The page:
What’s a “table read”? It’s exactly what it sounds like. A table read is when you gather a bunch of actors and get them to sit down and read the script from beginning to end. This enables you as the writer to see what’s working, what isn’t when it comes to getting the words on the page to craft a compelling story. Do things flow here but not there? Does the dialogue give a sense of character when spoken by the actor? Do the characters feel authentic and interesting? The table read can help you to better assess how you might want to fix or restructure things.
A table read can happen with the actual cast or prior to any casting, when the script is still in development. In the latter of the two instances, actors simply bring their expertise, i.e. their ability to act out or portray your story. Many serious actors jump at the opportunity to participate in a well-stocked read, that is, one where lots of fellow actors are reading. Directors, potential producers and other filmmaking professionals may attend if the the screenwriter finds this advantageous to promoting their work. Sometimes it’s best to workshop a screenplay behind closed doors.
Audience or No Audience
The first thing you want to decide is are you going to do a table read? Are you going to do one for just you and the cast or is do you want to do one with an audience? There’s pros and cons to either. Having an audience leaves you open to receiving feedback and criticism so consider whether that’s something you and the project are ready to receive. Or, are you still in early stages of the writing? With an audience present you can feel how hard the jokes are landing or if a line is a nothing more than a weed, waiting to be plucked. If you’re doing it with the official cast then it can be more of an intimate, collaborative effort, one where you’re just working out the kinks and building the characters.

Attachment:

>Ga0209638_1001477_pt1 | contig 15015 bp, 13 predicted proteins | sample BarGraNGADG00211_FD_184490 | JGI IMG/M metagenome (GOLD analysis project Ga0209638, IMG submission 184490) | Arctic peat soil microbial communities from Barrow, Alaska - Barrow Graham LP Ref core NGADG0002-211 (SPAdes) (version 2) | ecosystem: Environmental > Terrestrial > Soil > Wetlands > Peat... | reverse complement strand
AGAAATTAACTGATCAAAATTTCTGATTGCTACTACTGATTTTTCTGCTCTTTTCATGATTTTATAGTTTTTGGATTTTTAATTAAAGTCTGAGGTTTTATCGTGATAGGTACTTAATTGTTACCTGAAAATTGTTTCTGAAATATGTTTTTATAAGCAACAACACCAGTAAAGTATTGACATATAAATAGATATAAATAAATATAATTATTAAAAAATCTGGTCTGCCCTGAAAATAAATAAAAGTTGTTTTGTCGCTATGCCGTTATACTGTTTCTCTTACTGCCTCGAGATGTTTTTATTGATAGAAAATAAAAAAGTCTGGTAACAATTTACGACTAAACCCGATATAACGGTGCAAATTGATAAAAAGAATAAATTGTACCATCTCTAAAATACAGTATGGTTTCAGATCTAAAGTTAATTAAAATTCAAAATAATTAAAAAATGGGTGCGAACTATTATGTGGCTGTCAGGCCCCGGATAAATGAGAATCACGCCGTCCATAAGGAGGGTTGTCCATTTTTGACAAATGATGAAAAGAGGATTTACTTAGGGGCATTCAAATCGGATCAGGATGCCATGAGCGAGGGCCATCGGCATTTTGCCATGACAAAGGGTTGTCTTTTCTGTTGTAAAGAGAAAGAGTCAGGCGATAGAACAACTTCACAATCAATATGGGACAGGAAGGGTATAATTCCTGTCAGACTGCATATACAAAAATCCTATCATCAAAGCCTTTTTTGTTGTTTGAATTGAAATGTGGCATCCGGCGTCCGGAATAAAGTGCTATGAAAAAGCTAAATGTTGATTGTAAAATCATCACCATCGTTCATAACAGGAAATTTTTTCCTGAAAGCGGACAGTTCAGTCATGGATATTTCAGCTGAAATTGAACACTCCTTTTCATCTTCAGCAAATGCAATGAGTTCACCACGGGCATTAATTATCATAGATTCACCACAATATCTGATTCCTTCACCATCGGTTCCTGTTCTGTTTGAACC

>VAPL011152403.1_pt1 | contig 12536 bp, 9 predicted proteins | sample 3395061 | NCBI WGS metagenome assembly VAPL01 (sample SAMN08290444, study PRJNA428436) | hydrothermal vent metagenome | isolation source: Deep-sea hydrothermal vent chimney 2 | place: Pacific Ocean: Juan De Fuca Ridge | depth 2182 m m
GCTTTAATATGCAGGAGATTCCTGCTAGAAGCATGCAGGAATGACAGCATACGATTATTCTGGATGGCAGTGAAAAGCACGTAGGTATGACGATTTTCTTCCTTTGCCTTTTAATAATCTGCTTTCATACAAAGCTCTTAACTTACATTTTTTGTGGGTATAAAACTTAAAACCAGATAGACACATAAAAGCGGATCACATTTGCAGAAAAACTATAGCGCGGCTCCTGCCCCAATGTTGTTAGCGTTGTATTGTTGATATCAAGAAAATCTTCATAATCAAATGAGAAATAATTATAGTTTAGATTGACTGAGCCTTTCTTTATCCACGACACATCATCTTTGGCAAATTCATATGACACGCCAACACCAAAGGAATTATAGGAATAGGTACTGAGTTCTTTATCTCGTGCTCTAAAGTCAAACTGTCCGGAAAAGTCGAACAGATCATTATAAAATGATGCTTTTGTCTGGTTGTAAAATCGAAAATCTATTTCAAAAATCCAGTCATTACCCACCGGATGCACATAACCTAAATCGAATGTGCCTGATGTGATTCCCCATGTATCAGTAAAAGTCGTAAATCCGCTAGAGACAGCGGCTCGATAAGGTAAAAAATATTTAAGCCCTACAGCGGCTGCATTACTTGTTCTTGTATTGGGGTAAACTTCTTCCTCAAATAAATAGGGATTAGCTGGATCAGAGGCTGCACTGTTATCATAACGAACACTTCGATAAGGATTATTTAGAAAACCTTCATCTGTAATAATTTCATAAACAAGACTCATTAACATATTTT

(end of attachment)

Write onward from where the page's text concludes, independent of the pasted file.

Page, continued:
Encourage the Actors to Make It Theirs
The main thing you should be doing is fostering an environment that encourages actors to take ownership of it, surprise you by making it their own. You want to welcome multiple readings of a line, so that they can play with it as much as they like. You want them to be as invested in the project as you are. You want them to leave the reading feeling like they ARE the characters they’ve been reading.
This is the most basic one rule and one that deserves repeating: casting is 90% of making the film. If you don’t have actors that can do it, you don’t have a film. So make sure that your actors understand who they’re playing and what they’re supposed to be bringing to the table.
Even for a table read, which is basically just a rehearsal, you should rehearse. Help the actors get in the right head space. Help them prepare. Give them homework, if that’s something you think should be part of the process. Help them build up the character through trial and error.
Build Communication Pathways
You want to build connections between yourself and the actors and to promote a sense of community. You steer the ship by making sure every member of the cast has your full support. When critique is necessary, be direct and free of negativity. Build trust and make the process fun.
As the filmmaker, you’re responsible for the tone and the environment. You’re the person who makes sure that the space is safe. It’s on your shoulders to build the playground. It’s up to you to make sure your cast understands the area that they’re playing in. You’re the person in control. You set the tone so make it a productive one.
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